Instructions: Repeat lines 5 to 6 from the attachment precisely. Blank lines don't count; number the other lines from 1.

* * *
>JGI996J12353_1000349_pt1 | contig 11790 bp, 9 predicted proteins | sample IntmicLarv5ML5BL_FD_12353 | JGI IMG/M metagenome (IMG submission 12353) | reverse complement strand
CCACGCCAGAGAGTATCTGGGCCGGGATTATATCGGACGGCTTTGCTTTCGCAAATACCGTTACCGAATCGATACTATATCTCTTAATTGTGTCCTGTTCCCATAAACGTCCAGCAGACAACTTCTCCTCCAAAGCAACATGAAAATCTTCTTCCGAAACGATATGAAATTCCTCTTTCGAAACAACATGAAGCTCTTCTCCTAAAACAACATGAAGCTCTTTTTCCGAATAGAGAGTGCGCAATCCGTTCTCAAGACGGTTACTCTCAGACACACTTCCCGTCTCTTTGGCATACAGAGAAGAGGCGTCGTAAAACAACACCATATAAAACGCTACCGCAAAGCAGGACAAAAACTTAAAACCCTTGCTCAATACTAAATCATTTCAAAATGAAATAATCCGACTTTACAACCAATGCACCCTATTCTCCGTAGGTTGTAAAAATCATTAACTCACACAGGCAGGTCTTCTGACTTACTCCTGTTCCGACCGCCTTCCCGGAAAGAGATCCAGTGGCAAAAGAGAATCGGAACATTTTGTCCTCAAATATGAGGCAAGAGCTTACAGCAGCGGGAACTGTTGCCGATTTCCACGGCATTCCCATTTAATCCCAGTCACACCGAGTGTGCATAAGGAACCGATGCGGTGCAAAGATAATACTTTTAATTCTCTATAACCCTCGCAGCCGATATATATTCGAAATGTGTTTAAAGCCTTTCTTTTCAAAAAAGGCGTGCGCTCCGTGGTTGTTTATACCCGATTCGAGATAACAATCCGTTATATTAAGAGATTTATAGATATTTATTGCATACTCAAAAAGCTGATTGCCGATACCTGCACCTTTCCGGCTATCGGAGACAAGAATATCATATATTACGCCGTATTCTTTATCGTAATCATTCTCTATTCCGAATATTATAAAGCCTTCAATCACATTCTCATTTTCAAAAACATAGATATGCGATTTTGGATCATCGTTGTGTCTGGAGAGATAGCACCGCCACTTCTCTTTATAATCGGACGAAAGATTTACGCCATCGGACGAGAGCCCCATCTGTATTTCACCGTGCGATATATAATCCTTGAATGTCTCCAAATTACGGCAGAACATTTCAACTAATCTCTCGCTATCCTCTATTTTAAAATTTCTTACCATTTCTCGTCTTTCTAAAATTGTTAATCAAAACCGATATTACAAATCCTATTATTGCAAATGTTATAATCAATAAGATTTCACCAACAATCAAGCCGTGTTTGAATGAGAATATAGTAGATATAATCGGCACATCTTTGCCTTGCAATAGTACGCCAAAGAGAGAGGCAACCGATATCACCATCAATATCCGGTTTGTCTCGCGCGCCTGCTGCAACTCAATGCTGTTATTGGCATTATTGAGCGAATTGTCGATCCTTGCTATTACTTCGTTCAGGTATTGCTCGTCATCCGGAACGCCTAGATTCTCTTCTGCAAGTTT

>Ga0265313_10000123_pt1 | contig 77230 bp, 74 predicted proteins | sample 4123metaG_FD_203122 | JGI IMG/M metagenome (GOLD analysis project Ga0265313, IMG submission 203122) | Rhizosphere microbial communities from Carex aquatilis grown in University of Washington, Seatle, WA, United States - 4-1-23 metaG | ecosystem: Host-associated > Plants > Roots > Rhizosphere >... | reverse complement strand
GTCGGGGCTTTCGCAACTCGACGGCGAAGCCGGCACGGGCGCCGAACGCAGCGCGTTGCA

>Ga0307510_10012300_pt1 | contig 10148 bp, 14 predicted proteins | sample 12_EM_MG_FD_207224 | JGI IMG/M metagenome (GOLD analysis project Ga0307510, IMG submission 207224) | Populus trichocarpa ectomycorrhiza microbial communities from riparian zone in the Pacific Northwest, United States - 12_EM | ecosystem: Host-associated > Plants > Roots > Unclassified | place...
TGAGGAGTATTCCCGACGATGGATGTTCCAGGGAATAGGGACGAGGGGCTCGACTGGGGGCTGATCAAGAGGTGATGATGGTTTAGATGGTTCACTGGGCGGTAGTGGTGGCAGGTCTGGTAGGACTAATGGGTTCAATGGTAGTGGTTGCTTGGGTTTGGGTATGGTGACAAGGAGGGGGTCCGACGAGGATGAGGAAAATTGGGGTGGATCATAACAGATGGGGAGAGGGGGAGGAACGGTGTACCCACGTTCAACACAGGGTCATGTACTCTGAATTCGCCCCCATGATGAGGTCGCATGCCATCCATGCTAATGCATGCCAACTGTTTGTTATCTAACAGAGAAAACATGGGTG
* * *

>Ga0307510_10012300_pt1 | contig 10148 bp, 14 predicted proteins | sample 12_EM_MG_FD_207224 | JGI IMG/M metagenome (GOLD analysis project Ga0307510, IMG submission 207224) | Populus trichocarpa ectomycorrhiza microbial communities from riparian zone in the Pacific Northwest, United States - 12_EM | ecosystem: Host-associated > Plants > Roots > Unclassified | place...
TGAGGAGTATTCCCGACGATGGATGTTCCAGGGAATAGGGACGAGGGGCTCGACTGGGGGCTGATCAAGAGGTGATGATGGTTTAGATGGTTCACTGGGCGGTAGTGGTGGCAGGTCTGGTAGGACTAATGGGTTCAATGGTAGTGGTTGCTTGGGTTTGGGTATGGTGACAAGGAGGGGGTCCGACGAGGATGAGGAAAATTGGGGTGGATCATAACAGATGGGGAGAGGGGGAGGAACGGTGTACCCACGTTCAACACAGGGTCATGTACTCTGAATTCGCCCCCATGATGAGGTCGCATGCCATCCATGCTAATGCATGCCAACTGTTTGTTATCTAACAGAGAAAACATGGGTG